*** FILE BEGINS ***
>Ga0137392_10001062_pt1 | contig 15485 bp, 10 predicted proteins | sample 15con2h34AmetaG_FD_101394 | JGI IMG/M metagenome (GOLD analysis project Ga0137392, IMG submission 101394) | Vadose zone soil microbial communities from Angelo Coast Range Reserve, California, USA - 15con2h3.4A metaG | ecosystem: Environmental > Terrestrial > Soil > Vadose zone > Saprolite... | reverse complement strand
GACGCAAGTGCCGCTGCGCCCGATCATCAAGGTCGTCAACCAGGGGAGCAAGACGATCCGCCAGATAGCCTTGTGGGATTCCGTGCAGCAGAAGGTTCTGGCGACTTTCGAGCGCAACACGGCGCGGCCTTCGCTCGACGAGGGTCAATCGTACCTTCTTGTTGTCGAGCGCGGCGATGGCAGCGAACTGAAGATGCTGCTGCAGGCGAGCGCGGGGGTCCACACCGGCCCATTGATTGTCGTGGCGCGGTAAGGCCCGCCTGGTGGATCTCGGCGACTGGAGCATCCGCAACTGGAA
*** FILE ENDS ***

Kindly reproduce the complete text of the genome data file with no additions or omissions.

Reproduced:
>Ga0137392_10001062_pt1 | contig 15485 bp, 10 predicted proteins | sample 15con2h34AmetaG_FD_101394 | JGI IMG/M metagenome (GOLD analysis project Ga0137392, IMG submission 101394) | Vadose zone soil microbial communities from Angelo Coast Range Reserve, California, USA - 15con2h3.4A metaG | ecosystem: Environmental > Terrestrial > Soil > Vadose zone > Saprolite... | reverse complement strand
GACGCAAGTGCCGCTGCGCCCGATCATCAAGGTCGTCAACCAGGGGAGCAAGACGATCCGCCAGATAGCCTTGTGGGATTCCGTGCAGCAGAAGGTTCTGGCGACTTTCGAGCGCAACACGGCGCGGCCTTCGCTCGACGAGGGTCAATCGTACCTTCTTGTTGTCGAGCGCGGCGATGGCAGCGAACTGAAGATGCTGCTGCAGGCGAGCGCGGGGGTCCACACCGGCCCATTGATTGTCGTGGCGCGGTAAGGCCCGCCTGGTGGATCTCGGCGACTGGAGCATCCGCAACTGGAA